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Book Review: Wilding by Isabella Tree

Our bookseller David reviews this interesting non-fiction book about the transformative effects of nature when its largely left to its own devices…

Combining personal insight and experience with a mixture of devastating and uplifting facts, Isabella Tree’s Wilding is an unusual but powerful beast. From a fabulous section on the names for different types of mud (gubber, a thick black mud of rotting matter, is my personal favourite) to beautiful descriptions of the largely lost calls of mating turtle doves, this book has something for everyone who admires nature.

This isn’t just a whimsical book of loosely linked personal experiences on Knepp Farm, though; Tree combines these elements with scouring evidence-based critiques of industrial farming (something which she and her partner used to engage in). From the Common Agricultural Policy adopted by EU member states to the anti-nature prejudices that still shape the way we think “the countryside” should look, all are assessed in a thoughtful, sensible manner which manages to never sacrifice readability.

While there are criticisms of the book, such as the occasional somewhat clumsy turn of phrase or the failure to mention the need for increasing social access to land (a problem that stems from unequal large scale land ownership), the drive of the book is admirable and the main points articulated well. Tree is a harsh critic of intensive agriculture and its effects on soil quality and the health of the animals that thrive or suffer on it. She points out the successes and failures that they have experienced on Knepp with admirable honesty, while laying out a potential blueprint for how to help nature and humanity get back into sync.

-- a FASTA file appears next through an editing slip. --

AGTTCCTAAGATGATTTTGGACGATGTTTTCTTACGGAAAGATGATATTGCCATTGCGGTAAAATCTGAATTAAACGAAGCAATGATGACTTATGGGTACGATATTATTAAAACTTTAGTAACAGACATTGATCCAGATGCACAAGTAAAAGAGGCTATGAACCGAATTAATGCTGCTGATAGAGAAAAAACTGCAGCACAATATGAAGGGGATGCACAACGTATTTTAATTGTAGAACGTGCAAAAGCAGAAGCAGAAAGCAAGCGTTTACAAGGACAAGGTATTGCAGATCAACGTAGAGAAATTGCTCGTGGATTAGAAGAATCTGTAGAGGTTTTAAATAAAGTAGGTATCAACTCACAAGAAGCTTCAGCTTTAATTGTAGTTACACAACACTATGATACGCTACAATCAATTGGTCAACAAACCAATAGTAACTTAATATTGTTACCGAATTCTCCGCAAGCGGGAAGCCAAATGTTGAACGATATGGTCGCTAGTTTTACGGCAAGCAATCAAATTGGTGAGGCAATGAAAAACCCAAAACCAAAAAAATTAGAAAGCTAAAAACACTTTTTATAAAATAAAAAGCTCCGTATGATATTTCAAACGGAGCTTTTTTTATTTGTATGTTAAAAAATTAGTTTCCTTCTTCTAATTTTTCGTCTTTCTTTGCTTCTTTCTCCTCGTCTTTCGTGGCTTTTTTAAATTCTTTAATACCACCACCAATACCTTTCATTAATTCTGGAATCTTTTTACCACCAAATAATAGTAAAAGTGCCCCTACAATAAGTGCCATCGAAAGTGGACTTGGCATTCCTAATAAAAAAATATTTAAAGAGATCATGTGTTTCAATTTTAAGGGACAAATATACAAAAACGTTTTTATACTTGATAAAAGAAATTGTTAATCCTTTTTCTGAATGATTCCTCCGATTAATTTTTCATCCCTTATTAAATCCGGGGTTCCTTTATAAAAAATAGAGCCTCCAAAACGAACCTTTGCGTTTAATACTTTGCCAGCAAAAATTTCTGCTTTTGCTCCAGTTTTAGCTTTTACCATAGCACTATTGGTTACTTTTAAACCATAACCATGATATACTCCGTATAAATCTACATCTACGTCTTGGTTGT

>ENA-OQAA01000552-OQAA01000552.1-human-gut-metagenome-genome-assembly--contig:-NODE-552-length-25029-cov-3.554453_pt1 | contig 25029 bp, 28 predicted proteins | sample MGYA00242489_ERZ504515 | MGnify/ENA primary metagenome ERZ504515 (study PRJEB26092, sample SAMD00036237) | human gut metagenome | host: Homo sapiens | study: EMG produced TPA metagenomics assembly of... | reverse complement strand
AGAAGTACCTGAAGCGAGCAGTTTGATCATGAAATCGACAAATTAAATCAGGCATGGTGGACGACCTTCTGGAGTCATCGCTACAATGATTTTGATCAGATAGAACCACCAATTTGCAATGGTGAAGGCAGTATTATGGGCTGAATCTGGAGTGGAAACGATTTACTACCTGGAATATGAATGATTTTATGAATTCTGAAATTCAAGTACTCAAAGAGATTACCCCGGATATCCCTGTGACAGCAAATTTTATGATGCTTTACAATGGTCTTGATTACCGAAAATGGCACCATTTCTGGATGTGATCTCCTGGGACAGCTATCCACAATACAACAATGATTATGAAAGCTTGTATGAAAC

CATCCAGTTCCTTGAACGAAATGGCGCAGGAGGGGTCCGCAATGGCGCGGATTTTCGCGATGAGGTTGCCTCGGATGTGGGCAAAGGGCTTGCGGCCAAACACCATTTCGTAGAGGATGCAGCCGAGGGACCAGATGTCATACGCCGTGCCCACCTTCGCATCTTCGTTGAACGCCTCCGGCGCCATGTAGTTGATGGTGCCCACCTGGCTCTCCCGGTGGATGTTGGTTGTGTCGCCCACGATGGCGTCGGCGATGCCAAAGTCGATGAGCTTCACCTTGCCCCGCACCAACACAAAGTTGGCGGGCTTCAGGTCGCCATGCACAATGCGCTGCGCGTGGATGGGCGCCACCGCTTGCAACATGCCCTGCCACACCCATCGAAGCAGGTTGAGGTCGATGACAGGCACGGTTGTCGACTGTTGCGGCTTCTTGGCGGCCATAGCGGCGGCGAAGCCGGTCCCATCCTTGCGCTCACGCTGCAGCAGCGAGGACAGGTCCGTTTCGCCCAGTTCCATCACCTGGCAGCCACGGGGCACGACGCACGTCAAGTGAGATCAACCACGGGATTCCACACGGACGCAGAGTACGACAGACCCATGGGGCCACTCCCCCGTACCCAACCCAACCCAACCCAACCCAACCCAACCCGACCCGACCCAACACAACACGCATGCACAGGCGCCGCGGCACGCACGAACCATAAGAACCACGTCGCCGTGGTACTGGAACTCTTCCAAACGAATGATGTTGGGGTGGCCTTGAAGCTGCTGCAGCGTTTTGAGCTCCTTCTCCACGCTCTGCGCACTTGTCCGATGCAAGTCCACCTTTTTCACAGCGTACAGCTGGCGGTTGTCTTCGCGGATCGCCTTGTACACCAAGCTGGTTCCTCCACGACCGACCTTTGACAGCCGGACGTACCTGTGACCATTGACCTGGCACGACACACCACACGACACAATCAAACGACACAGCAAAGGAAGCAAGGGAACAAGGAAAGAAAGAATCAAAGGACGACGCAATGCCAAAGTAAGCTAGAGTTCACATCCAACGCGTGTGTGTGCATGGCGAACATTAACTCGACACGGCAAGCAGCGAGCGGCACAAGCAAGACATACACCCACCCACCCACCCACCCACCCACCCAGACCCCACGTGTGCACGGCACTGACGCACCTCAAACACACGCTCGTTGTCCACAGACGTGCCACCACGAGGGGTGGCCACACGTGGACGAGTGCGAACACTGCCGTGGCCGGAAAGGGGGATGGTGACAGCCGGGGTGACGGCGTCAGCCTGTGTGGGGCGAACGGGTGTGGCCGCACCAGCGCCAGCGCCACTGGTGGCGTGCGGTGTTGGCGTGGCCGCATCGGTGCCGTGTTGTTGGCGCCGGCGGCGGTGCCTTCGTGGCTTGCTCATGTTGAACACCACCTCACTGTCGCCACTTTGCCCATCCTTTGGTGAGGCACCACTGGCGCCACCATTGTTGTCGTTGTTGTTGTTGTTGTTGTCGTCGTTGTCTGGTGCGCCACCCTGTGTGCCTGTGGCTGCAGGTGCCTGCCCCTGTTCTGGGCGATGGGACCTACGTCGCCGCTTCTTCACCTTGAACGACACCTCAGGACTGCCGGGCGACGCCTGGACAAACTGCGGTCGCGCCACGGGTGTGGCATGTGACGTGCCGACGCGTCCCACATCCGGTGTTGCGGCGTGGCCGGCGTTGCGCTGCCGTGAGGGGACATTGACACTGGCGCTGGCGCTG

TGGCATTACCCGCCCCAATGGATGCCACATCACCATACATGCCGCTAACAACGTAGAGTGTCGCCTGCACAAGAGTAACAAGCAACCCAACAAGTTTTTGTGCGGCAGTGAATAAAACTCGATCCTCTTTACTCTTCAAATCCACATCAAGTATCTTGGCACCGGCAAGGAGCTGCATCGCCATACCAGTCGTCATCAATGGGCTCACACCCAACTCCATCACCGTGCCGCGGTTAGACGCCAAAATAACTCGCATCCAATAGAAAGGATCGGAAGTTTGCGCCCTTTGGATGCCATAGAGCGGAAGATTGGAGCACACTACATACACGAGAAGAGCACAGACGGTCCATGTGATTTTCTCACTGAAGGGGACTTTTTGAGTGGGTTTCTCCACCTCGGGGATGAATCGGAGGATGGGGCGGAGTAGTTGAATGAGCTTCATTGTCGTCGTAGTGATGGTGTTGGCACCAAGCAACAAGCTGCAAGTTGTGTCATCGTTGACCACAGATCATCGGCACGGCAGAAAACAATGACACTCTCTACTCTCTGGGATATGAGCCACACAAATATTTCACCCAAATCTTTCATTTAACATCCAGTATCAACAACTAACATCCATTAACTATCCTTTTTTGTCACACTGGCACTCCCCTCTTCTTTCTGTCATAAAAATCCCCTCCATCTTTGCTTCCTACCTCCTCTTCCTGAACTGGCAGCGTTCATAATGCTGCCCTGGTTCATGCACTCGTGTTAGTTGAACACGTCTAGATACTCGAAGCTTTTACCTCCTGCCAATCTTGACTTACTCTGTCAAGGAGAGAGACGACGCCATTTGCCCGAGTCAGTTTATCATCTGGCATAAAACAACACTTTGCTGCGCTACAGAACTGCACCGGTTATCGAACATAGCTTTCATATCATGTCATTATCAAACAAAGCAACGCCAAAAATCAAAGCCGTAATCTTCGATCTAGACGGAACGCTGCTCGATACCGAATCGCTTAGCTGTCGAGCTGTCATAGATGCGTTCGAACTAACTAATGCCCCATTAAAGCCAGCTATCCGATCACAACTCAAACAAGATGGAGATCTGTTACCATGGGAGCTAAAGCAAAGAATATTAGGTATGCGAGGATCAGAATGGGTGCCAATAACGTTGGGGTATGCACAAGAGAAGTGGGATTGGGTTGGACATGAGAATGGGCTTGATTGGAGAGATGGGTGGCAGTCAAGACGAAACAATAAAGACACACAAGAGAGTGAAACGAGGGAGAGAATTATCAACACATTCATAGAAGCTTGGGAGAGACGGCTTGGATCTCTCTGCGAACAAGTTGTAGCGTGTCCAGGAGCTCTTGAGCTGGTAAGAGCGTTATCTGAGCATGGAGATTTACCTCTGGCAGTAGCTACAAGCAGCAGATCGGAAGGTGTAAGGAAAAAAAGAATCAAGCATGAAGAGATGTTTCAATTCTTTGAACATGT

I would recommend this book to anyone who is keen to find out ways that change can be implemented, especially with regards to “wilding” their own areas. While not everything in the book is applicable to the majority of readers (most urban readers won’t enjoy access to large amounts of land for instance, although the Burrells are doing more than most with their privileged position), Wilding does point the way for possible change. It is a successful rebuttal to conservative ideas around conservation, offering occasionally radical insight into how things could be done differently by governments and, most importantly, by ourselves.

If you’d like to order a copy of Wilding, simply click this link!

Links for potential activists:

Following on from our Book Group on Tuesday 25th, a few of our members had some recommendations for groups that you can join if you’d like to help implement rewilding schemes. Links to a few suggested are below: